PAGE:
Monday, September 20, 2010

10 Years of Contemporary Art @ OUAG

"Ten Years of Contemporary Art" at Oakland University Art Gallery, installation view, featuring work by from left to right: Harmut Austen, Sharon Que, Dennis Michael Jones, Peter Williams, Eric Mesko, and Kristin Beaver. (All photos courtesy OUAG.)
Ten Years of Contemporary Art," installation view, featuring from left to right, work by Denise Whitebread Fanning, Hasan Elahi, Michael E. Smith (floor), and Ed Fraga.
"Ten Years of Contemporary Art" participants, from left to right: Robert Schefman, Rob Kangas, Harmut Austen, Dennis Michael Jones, Senghor Reid, OUAG Director Dick Goody, Renata Palubinskas, Kristin Beaver, Ed Fraga, Chido Johnson, and Sharon Que. (Not all participants in attendance.) Background painting: Renata Palubinskas.

For a full decade, artist/curator Dick Goody has maintained one of Detroit's most significant venues for contemporary art, all the more remarkable for its location well off the beaten path in the wilds of North Oakland County. In relative isolation (its nearest neighbor Paint Creek Center for the Arts is four-and-a-half miles to the east) and with scant resources, Goody has carried on a dialog with contemporary art that is truly singular, even when compared to institutions in the tricounty area with far greater means at their disposal. In recognition of this achievement, Oakland University Art Gallery has mounted a celebratory exhibition "Ten Years of Contemporary Art," which runs until October 17.

Besides the consistent high quality of the work he has shown, one of the things that makes Goody's approach noteworthy is the documentation he has provided for most if not all of the exhibitions. In a series of typically handsome catalogs, he has not only helped viewers, both casual and the more informed, gain entry into the work of each artist but created an archive that extends the conversation in space and time. (Catalogs can travel where an exhibition many times can't and they continue to exist long after the work has been taken down and the gallery walls spackled and painted over.) What's more, rather than be satisfied with simply illustrating the art photographically as so many catalogs do, the ones Goody has produced have taken the time to get inside the work as well as inside the mind of its creator, providing an extended critical essay he has either written or commissioned in the first case and an interview with the artist in the second.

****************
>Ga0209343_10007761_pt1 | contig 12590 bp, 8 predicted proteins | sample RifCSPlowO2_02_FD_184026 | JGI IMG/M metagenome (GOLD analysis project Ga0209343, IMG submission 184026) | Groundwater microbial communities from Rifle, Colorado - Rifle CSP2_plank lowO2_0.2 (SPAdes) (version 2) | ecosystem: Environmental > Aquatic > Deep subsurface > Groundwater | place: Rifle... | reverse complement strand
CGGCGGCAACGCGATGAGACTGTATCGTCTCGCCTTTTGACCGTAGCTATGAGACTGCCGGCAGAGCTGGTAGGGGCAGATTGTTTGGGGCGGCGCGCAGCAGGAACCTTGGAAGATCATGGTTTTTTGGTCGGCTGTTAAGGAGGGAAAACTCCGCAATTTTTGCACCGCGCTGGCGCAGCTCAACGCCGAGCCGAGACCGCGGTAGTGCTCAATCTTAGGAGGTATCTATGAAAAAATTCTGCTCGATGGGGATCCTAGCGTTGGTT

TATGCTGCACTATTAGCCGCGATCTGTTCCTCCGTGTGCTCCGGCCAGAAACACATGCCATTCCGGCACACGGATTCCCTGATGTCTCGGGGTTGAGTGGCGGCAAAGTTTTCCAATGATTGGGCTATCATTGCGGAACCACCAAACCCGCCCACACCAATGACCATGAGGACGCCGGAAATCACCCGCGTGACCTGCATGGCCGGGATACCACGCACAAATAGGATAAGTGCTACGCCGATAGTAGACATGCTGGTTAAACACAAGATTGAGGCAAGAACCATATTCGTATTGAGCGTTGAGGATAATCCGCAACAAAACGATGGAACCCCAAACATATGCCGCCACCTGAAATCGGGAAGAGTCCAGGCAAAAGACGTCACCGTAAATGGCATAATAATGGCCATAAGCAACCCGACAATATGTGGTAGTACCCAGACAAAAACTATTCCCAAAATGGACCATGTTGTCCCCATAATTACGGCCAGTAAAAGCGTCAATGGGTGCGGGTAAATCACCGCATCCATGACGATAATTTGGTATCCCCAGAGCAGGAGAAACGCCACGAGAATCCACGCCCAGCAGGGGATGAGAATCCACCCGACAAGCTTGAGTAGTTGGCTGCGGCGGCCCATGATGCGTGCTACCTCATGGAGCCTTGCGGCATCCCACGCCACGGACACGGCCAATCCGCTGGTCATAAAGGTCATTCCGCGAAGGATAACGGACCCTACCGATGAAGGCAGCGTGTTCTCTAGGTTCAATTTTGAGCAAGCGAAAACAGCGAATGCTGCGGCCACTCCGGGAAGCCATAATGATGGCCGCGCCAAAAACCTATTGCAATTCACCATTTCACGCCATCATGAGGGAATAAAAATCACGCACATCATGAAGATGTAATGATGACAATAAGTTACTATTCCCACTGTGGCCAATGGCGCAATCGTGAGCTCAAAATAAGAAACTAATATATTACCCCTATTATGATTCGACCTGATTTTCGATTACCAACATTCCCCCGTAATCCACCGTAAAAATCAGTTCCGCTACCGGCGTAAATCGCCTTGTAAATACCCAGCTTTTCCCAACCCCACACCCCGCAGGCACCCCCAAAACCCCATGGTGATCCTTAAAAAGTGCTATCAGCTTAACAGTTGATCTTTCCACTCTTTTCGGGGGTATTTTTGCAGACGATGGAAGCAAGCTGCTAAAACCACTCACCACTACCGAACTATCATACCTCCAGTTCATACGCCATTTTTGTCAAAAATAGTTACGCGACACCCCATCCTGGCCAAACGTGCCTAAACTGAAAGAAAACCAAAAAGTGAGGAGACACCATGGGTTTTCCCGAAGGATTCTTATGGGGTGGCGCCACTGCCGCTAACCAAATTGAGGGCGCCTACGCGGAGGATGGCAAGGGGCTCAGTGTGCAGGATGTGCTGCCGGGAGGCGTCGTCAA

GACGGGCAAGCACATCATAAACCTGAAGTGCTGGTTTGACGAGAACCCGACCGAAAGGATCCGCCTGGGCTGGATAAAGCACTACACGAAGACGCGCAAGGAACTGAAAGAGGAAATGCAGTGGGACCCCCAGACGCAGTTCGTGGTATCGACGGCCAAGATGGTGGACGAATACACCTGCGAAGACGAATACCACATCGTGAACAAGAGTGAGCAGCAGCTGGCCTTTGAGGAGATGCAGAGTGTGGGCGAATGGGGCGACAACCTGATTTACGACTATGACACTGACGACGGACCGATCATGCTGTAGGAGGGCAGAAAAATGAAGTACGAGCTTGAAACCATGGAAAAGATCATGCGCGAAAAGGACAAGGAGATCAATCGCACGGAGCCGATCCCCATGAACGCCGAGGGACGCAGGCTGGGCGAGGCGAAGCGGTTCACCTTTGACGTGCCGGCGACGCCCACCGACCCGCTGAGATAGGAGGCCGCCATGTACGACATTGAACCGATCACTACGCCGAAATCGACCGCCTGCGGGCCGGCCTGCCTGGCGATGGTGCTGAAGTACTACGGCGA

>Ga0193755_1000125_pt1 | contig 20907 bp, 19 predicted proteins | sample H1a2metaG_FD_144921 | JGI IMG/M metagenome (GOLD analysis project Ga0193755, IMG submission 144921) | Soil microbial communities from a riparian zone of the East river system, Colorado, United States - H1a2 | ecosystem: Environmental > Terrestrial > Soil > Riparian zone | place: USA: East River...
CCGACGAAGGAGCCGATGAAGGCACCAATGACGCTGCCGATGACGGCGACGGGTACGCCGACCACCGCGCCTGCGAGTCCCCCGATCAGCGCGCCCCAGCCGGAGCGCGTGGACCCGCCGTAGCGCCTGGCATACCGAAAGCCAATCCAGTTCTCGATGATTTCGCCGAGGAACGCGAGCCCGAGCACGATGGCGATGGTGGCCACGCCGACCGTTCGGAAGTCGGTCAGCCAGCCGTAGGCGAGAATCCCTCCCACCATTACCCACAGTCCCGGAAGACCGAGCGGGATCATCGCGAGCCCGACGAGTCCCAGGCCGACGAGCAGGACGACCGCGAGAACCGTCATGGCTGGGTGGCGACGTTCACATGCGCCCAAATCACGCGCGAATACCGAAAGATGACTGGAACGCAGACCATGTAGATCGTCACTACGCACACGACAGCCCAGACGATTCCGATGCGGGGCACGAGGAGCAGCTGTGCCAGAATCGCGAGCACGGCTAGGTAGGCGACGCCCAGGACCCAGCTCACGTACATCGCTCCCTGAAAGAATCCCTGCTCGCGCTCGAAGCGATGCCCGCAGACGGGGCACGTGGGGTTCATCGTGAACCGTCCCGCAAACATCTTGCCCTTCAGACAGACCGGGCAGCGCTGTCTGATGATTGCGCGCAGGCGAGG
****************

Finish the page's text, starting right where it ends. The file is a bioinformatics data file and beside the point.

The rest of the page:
This documentation isn't valuable just as an educational and a research tool (though it certainly is that); it's important for the artists involved from a career perspective. For most of them, an OUAG show and its accompanying catalog has constituted a kind of "summing up" of their development to that point. It's been a moment to reflect on one's practice and more importantly consider the next move. Indeed, many of the artists in the current show have gone on to significant recognition since showing at OUAG. These include taking part in a Whitney Museum of American Art Biennial (Peter Williams), the Venice Biennale (Hasan Elahi), and several Kresge Artists Fellowships (seven are represented in this show alone: Harmut Austen, Kristin Beaver, Susan Goethel Campbell, Ed Fraga, Chido Johnson, Senghor Reid, and Michael E. Smith).

The final thing worth mentioning is the nature of Goody's eye. The gamut of contemporary art practice, from traditional painting to mixed-media installation to digital imaging, has been surveyed over the years, a testament not only to the catholic quality of Goody's taste but his ability to separate his curatorial discrimination from his own artistic aesthetic. To be sure, not a single artist in this show does work that looks like Goody's ironic postmodern text-image mashup paintings.

As for the show itself, its conceit is to juxtapose an older work with a newer one by each artist. For the most part, the artists have extended their earlier concerns, in the case of painters like Peter Williams, Ed Fraga, Kristin Beaver, and James Stephens, for example, taking their painterly chops to new heights of accomplishment. Artists working with technology have similarly increased command of their tools, notably Rob Kangas's 2009 photomontage incorporating color-intensified digital imagery and high-tech substrate, and Chido Johnson, taking a cue from Christian Marclay, turning his sculpture Push Stick (2010) into a record of its performative use, mounting on its tip a CD with a video file burned into it. 

A radical exception to this tendency is Susan Campbell's new video documenting her project Weather2250, surveying Detroit's atmospheric conditions from a webcam mounted atop the Fisher Building, that although continuing her environmental investigations adopts the latest information technology instead of the traditional drawing and printmaking mediums for which she is so justifiably well regarded. Less obvious perhaps is Robert Schefman who in his newer painting directs his trompe l'oeil hand to more seemingly prosaic allegory.

Everything in this show is worth the trek out to Rochester to see and the installation showcases it all to great effect. Another Goody convention that works well here is the solicitation of artist's statements, in this case posted along with the work and providing useful information on the artists, especially those I haven't discussed. And in the same way that the Goody treatment often provides a summation and as such a platform for the artists being shown to move on to bigger and better things, "Ten Years of Contemporary Art" is an opportunity to take stock of the curator himself. My take on it is definitely thumbs up.  It'll be interesting to see where he goes from here.

"Ten Years of Contemporary Art" continues at Oakland University Art Gallery, on the campus of Oakland University in Rochester, until October 17. Call 248 370 3005 for information.

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